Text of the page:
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Ken Kinman wrote:
<<Someone mentioned the twist-thumb synapomorphy. Is it a synapomorphy
of Dinosauria or something more or less inclusive? Segnosaurs apparently
lack it, so assume there are a lot of other dinosaurs that lack it as well.>>
Tim Williams responded with:
<<The only "twist-thumb" I know of is a synapomorphy of the Prosauropoda.>>
The twist-thumb I was refering to was the divergent first manual digit that
is seen in basal members of Sauropodomorpha, almost every member of Theropoda
(the , and aparently Heterodontosaurus tucki.
A quote from Bakker concerning H. tucki:
"There's a tale to tell about the famous clawed hand of Heterodontosaurus
found by Fuzz Crompton. Pete Galton and I published a diagram in Nature
showing the sharp twist to the thumb claw, and, indeed, the specimen showed
this twist clearly then. But the hand bones were broken by accident later,
and glued back incorrectly later so the first finger joint lost its twist
(you can see the mismatched glued ends in specimens and in casts). Some
scholars have been mislead into thinking that there was no twist in this
animal." (page 472)
And a quote from Bakker and Galton:
"The hand of Triassic saurischian dinosaurs is distinctive (Fig 1) with a
very short stout metacarpal I; a long, strong thumb phalanx 1; a powerful,
curved trenchant thumb claw; thumb articulations forcing the claw to diverge
and point inwards during extension, converge with digits II and III and point
downward during flexion. Manual digits II and III, subequal and subparallel,
bearing trenchant claws; and reduced digits IV and V (29). The hand of the
better known primitive ornithischians (fabrosaurids and hypsilophodontids)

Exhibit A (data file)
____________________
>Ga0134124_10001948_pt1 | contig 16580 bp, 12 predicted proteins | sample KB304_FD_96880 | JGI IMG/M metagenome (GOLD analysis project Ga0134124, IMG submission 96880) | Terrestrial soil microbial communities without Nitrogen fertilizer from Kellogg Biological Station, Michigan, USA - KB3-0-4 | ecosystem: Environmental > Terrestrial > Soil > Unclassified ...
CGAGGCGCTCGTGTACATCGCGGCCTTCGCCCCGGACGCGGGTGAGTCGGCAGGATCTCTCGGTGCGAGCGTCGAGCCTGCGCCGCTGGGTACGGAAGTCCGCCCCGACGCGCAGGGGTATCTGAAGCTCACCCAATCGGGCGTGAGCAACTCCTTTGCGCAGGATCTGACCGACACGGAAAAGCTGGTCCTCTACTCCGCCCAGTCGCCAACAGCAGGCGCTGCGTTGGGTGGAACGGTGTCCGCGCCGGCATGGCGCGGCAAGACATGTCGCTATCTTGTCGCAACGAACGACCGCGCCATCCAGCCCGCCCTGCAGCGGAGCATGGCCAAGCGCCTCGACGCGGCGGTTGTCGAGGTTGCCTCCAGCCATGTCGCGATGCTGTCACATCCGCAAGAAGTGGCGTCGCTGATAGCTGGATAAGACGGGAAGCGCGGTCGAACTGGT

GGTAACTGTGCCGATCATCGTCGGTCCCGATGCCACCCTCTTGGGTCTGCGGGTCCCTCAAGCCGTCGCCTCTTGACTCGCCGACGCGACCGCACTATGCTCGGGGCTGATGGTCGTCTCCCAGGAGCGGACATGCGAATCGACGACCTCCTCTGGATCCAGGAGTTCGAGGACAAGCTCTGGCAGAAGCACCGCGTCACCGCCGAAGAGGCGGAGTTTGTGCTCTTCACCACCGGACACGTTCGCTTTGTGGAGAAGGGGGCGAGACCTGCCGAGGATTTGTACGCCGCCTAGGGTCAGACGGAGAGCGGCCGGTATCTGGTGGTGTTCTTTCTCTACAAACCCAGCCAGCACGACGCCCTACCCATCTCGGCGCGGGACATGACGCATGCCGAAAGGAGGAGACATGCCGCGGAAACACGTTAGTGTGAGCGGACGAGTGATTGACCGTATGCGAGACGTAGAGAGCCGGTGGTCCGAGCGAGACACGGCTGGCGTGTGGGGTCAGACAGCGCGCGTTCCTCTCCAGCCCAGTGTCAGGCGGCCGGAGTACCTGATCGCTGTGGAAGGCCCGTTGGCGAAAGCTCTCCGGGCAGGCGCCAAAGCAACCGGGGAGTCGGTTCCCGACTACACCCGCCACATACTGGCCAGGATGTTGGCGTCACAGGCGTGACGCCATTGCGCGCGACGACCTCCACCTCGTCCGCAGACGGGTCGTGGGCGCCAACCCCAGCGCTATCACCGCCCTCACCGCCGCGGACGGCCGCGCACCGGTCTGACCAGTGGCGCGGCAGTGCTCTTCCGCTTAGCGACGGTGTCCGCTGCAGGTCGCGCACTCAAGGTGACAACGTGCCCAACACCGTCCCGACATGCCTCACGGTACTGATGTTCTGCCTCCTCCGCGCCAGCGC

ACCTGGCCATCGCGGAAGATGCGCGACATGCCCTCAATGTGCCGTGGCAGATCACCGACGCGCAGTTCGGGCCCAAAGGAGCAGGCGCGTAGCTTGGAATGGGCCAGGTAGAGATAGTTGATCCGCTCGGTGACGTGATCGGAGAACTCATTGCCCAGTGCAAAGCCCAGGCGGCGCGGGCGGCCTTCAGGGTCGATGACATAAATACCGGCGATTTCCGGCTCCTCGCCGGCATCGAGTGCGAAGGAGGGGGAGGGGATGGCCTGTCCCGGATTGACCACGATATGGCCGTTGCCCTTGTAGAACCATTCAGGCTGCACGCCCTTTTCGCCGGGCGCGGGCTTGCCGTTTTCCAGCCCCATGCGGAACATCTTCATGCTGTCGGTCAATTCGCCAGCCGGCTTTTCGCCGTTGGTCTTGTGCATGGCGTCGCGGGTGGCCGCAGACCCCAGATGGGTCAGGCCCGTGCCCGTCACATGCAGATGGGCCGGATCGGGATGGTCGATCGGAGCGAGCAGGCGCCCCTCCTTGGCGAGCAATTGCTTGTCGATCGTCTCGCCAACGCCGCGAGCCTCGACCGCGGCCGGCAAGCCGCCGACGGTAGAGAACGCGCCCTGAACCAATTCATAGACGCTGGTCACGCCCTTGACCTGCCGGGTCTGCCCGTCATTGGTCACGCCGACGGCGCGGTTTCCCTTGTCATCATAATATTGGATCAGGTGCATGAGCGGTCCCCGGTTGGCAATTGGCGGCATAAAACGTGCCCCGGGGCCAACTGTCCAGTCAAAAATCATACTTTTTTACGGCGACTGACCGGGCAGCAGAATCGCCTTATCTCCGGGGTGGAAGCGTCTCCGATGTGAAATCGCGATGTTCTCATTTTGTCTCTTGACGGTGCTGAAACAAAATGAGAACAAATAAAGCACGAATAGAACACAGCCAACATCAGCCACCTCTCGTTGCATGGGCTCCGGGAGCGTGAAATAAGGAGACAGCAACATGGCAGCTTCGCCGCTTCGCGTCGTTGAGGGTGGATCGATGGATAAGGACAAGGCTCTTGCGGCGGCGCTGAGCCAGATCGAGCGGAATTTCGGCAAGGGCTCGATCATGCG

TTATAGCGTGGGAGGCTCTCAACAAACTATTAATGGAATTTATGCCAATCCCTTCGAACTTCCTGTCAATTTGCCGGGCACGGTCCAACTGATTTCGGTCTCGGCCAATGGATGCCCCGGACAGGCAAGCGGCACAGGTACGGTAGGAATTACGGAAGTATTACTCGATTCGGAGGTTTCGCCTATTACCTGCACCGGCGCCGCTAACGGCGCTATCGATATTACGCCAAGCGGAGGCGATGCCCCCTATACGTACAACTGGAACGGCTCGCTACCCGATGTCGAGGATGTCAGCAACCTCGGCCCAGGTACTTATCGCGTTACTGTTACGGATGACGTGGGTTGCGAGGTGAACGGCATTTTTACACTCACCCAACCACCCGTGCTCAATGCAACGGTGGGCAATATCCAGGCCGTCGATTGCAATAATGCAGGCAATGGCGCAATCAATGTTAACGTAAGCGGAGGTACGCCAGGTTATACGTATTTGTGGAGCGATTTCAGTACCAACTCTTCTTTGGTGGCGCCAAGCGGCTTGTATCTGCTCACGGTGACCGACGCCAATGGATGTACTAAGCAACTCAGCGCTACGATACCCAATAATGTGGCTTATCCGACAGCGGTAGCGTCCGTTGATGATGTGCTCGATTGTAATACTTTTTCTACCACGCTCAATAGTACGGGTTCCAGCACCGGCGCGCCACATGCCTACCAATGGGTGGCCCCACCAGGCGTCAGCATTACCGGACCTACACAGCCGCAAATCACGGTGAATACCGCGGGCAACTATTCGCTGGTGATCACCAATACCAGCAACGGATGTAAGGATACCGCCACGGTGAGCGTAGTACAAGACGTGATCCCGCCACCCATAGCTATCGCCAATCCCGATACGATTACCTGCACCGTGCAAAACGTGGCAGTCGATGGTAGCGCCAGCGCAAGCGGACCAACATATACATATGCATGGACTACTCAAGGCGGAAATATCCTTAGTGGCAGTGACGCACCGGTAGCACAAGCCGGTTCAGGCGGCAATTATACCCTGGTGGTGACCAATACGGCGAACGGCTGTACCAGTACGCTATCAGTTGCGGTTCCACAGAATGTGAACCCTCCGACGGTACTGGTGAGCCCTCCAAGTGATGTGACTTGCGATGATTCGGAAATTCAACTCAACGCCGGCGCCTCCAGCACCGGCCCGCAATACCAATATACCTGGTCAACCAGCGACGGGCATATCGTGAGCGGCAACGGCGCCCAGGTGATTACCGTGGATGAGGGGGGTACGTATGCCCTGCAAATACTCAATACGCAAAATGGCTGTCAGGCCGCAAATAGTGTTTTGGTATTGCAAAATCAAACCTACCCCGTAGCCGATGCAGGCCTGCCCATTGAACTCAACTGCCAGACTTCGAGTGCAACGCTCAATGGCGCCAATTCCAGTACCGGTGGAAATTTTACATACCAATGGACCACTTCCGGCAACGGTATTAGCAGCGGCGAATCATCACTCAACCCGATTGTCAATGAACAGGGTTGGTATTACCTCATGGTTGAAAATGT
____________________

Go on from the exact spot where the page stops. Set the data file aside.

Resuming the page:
differed from the Triassic saurischians in lacking the long thumb and having
blunt hooves instead of claws on digits I to III (30). Recently, a complete
articulated skeleton of Heterodontosaurus, a Triassic ornithischian that was
collected by A. W. Crompton, now at Harvard for the South African Museum.
The hand is virtually identical to those of Triassic saurischians in all six
of the features cited above. Although specialised cranially (31),
Heterodontosaurus probably represents the original ornithischian hand
pattern, inherited from saurischians, where the thumb was specialised for
defence and digits II and III were used for defence, digging and support
during slow, quadrupedal locomotion."
By the way, Santa Luca is surely the mislead scholar Bakker was refering to
in the first quote, as his 1984 description states that the thumb twist is
Bakker, R T. 1986. The Dinosaur Heresies. Kensington Publishing Corp, New
York. Pp 1-481.
Bakker, R T and P M Galton. 1974. Dinosaur monophyly and a new class of
vertebrates. Nature 248:168-172.
Santa Luca, A P. 1984. The postcranial skeleton of Heterodontosaurus tucki
(Reptilia, Ornithischia) from the Stormberg of South Africa. Annals of the
South African Museum 79(7):159-211.